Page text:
New Worcester School Committee member Jemoh Kamara. Yes!!

These changes were a result of two retirements: long-time members of the school committee, John Monfredo and Jack Foley, chose not to seek re-election this year. These vacancies, combined with the crucial vote taken earlier this year by school committee woman Dianne Biancheria not to support the school superintendent’s proposed “sex education” curriculum, angered enough progressive parents throughout the city to scuttle Biancheria’s re-election.

The school committee election results were also due to a large coalition of African-American and Latino parents and yes, white voters, who have complained for quite some time about the all-white European American composition of the Worcester School Committee and that their voices “were not being heard.”

They were right to raise this issue that with about a 70% demographic population of the Worcester Public Schools consisting of students of color – between African American, Latino and Asian – it is simply not right and equitable to have no representation for those children amongst the membership of the governing and policy making board for the Worcester Public Schools: the Worcester School Committee.

According to the consent decree from the United States District Court, the demographic population of the Worcester Public Schools for the 2019/2020 school year is even more telling: 43.1% of students are Latino/, 29.1% are White European North American and 16.9% identify as Black or African American. A case can also be made for district representation for the school committee on the basis that 45% of Worcester residents are non-white.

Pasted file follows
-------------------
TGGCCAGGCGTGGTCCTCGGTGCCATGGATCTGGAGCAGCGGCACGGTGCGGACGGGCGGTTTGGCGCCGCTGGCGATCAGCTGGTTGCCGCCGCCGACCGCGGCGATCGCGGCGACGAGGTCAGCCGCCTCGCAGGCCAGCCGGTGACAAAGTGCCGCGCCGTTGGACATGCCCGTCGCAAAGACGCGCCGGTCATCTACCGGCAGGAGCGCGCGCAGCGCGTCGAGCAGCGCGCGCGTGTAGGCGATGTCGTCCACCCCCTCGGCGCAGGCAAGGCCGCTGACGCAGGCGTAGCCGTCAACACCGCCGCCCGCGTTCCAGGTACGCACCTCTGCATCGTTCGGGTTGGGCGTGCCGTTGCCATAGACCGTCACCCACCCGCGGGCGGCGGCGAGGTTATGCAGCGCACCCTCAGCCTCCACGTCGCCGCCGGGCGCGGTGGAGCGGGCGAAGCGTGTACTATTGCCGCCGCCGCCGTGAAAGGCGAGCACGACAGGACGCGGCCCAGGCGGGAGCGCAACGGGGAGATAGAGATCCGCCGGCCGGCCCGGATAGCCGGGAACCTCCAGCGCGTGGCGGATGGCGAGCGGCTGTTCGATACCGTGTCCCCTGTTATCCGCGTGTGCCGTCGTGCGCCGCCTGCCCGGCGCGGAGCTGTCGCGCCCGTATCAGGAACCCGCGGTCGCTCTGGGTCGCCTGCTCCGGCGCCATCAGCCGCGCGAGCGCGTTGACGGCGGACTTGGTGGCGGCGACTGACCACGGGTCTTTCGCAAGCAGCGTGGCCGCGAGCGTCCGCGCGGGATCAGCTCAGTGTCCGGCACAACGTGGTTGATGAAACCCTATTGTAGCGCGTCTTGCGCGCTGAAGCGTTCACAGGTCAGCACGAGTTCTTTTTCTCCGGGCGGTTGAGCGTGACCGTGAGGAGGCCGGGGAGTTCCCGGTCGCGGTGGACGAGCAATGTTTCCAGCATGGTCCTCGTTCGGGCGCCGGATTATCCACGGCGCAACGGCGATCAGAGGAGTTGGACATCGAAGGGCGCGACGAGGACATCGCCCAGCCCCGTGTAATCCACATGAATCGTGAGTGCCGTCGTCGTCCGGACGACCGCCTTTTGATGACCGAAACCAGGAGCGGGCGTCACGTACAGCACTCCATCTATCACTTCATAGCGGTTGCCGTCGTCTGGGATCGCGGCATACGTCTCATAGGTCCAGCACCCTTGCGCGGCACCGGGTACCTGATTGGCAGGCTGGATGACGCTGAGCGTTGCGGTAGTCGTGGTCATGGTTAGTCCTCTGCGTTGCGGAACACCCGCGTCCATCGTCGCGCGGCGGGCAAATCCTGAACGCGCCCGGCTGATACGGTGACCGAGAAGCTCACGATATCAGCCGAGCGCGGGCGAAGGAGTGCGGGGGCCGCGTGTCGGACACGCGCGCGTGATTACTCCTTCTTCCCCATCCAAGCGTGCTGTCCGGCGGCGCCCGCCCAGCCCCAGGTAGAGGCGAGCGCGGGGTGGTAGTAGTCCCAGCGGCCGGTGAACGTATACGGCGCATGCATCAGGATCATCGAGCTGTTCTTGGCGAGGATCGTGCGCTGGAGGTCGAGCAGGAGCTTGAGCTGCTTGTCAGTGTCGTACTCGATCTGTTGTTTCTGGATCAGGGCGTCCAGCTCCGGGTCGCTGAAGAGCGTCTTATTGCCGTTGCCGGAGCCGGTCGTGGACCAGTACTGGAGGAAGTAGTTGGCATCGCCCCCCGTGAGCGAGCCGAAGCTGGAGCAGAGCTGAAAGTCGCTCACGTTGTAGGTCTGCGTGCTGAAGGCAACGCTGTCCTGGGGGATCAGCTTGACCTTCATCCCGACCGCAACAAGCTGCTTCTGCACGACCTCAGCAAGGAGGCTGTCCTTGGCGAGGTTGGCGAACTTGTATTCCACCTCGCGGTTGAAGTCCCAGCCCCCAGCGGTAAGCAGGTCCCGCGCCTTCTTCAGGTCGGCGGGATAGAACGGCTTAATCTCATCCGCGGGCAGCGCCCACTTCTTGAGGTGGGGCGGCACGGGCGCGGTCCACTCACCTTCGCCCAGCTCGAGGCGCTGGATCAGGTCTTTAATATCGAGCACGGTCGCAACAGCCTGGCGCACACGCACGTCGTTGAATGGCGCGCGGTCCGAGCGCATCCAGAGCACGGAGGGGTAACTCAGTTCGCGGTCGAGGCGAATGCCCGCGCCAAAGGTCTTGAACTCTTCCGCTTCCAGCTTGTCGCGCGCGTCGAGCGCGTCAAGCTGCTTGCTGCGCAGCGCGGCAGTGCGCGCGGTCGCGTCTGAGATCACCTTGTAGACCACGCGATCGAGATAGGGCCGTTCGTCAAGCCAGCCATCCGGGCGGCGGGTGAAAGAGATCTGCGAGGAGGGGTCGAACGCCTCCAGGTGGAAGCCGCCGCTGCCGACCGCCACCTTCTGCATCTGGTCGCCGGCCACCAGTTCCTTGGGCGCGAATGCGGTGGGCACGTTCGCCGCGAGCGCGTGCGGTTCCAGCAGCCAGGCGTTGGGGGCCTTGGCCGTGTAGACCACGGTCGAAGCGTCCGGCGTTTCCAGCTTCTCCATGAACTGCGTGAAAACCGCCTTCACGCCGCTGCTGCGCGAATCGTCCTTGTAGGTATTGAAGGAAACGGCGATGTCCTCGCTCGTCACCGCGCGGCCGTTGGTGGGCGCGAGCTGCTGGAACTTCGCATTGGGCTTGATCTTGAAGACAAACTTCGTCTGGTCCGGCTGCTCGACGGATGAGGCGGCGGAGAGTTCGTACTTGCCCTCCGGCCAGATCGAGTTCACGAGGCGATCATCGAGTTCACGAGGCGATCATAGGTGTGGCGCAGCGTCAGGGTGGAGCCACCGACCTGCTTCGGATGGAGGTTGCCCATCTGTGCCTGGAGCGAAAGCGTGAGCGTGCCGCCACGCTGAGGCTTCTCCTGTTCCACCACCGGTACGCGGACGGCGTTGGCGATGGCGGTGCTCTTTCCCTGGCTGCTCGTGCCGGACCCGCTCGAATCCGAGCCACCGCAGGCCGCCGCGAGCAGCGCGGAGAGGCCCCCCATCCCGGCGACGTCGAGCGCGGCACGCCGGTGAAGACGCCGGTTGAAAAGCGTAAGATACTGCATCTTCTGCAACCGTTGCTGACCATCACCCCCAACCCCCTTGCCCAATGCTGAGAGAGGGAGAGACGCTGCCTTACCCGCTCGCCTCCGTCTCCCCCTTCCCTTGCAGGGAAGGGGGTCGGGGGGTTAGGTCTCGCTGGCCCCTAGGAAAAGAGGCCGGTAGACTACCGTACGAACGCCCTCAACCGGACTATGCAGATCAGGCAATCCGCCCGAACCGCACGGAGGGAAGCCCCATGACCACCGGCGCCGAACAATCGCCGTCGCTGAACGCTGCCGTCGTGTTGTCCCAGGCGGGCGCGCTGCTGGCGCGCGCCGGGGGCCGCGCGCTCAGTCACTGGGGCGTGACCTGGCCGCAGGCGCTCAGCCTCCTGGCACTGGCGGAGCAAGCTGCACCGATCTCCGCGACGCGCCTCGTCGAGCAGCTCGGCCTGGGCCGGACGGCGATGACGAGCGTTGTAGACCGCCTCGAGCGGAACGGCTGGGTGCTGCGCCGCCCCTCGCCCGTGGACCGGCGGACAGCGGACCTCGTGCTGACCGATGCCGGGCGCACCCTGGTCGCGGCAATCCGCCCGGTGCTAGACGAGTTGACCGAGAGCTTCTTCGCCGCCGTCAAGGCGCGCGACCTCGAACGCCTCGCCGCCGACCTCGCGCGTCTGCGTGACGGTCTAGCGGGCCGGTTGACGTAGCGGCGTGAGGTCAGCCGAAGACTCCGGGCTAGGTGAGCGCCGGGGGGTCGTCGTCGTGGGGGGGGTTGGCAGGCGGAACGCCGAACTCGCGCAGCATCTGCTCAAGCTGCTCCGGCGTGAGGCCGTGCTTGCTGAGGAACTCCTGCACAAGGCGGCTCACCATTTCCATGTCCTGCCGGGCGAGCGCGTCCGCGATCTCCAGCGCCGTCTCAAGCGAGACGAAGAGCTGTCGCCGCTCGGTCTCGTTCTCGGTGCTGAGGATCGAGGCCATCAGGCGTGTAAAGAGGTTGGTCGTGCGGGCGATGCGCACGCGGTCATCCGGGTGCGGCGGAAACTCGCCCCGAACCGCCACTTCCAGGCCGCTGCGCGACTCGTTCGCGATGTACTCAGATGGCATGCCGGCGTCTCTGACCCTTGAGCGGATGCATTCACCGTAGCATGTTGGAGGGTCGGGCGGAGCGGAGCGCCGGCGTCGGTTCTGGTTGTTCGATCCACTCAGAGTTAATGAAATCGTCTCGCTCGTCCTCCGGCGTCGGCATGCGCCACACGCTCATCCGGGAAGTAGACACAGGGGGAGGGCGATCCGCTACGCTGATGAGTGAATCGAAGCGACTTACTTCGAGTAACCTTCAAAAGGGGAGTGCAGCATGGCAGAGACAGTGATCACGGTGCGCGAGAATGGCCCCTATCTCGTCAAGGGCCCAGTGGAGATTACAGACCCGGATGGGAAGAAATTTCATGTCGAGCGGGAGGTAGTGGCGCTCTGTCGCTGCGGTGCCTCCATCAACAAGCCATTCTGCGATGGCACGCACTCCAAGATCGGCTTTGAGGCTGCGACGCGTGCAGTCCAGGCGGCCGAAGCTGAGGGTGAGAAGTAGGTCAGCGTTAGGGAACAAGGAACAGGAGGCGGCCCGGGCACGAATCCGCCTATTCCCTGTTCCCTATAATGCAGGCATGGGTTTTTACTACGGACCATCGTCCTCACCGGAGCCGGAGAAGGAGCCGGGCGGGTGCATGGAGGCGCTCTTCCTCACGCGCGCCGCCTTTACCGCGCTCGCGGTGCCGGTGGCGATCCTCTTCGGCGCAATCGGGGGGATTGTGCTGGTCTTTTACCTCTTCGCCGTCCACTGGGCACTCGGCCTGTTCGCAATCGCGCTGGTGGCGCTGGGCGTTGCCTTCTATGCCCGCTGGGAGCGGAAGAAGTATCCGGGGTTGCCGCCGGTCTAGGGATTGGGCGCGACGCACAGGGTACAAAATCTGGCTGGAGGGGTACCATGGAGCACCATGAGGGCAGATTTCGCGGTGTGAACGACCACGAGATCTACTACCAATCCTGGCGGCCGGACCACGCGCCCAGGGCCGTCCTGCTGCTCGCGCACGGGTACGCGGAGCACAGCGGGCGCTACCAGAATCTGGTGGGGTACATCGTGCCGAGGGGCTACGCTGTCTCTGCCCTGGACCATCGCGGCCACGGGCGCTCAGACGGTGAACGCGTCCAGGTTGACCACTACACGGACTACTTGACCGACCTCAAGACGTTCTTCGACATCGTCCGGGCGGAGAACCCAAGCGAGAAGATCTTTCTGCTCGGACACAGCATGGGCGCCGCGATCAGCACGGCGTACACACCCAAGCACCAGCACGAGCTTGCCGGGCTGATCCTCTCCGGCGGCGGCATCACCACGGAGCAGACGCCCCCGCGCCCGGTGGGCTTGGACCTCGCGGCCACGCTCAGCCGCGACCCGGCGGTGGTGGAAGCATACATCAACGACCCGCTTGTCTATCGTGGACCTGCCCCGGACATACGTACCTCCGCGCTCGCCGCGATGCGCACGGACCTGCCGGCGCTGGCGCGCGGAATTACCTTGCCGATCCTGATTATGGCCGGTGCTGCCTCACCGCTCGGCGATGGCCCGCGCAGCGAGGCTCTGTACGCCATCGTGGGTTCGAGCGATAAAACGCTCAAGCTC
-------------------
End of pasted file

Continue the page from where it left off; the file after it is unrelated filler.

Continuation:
So, parents exercised their rights under the constitution and the Equal Protection Clause of the United States Constitution, along with court decision precedence and brought this question into United States Federal Court. Their collective action resulted in a consent decree which will absolutely guarantee district elections for the Worcester School Committee in 2023. I have some experience of having worked as a paralegal in the past. Many years ago, I overheard a lawyer for the City of Worcester quietly say to someone at City Hall, “The only language that some people understand is a law suit.”

It’s just too bad that it had to take a federal law suit to bring about these changes for district representation on the school committee. But the ballot box is another means of redressing one’s individual and collective grievances. The voters of Worcester made good sense in trying to address this more than obvious wrong by choosing Jermaine Johnson, LICSW, a Social Worker and a first time African American candidate for school committee who not only was elected by wide margin, but he finished in first place.

Jermaine Johnson and loved ones on election night. Photos submitted.

In a telephone interview with this reporter election night, after what Johnson said was “a historic win,” (and with great emotion in his voice) he said, “I am absolutely ecstatic.” And in another interview with him on the Sunday following election, he said that his phone has been ringing continuously since election night from people extending their congratulations to him upon his election to the Worcester School Committee. “I am humbled by my election,” Johnson said.